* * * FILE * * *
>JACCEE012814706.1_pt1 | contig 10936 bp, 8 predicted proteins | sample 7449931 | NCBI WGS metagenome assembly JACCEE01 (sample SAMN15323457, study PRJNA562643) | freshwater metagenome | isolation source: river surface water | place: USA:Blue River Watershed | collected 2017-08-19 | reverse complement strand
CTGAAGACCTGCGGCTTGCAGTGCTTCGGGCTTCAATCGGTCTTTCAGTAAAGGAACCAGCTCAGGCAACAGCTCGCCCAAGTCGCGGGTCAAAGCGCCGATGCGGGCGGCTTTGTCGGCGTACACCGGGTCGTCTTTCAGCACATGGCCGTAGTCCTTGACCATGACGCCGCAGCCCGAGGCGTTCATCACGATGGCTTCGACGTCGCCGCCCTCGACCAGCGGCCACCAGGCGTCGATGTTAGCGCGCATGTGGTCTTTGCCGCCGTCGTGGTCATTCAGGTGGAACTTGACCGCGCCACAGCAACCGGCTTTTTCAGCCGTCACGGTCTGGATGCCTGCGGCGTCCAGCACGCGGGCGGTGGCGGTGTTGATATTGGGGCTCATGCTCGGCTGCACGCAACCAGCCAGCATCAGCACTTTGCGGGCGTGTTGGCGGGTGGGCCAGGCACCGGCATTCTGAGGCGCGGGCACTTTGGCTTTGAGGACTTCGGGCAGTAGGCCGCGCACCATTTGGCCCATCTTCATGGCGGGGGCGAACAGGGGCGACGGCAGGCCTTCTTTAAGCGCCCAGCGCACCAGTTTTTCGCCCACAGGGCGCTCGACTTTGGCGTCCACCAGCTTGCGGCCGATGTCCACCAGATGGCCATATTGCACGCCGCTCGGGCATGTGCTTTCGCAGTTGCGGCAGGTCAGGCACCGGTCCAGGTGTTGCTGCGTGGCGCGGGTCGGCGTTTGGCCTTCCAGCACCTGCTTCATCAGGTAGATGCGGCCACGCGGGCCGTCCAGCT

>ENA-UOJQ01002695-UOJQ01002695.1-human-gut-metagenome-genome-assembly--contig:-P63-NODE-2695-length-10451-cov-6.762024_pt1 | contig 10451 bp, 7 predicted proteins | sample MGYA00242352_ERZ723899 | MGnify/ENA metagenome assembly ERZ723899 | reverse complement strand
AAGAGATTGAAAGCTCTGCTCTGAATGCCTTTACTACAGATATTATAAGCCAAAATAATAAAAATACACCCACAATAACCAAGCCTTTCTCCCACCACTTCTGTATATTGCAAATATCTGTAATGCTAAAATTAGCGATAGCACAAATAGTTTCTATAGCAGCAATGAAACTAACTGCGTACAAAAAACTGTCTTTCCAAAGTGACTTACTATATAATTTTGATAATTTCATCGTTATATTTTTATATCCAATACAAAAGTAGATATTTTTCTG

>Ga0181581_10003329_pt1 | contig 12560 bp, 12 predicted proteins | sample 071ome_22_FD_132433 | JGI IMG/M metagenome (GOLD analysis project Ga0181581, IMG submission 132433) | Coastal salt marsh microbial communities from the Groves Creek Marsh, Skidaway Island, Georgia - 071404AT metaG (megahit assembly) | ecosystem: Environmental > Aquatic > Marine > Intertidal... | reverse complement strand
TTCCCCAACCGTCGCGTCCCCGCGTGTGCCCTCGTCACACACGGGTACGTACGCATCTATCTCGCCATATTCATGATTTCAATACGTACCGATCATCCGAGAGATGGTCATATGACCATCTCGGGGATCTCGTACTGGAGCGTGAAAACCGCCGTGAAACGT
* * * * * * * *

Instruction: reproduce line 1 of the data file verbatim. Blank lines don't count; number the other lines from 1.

>JACCEE012814706.1_pt1 | contig 10936 bp, 8 predicted proteins | sample 7449931 | NCBI WGS metagenome assembly JACCEE01 (sample SAMN15323457, study PRJNA562643) | freshwater metagenome | isolation source: river surface water | place: USA:Blue River Watershed | collected 2017-08-19 | reverse complement strand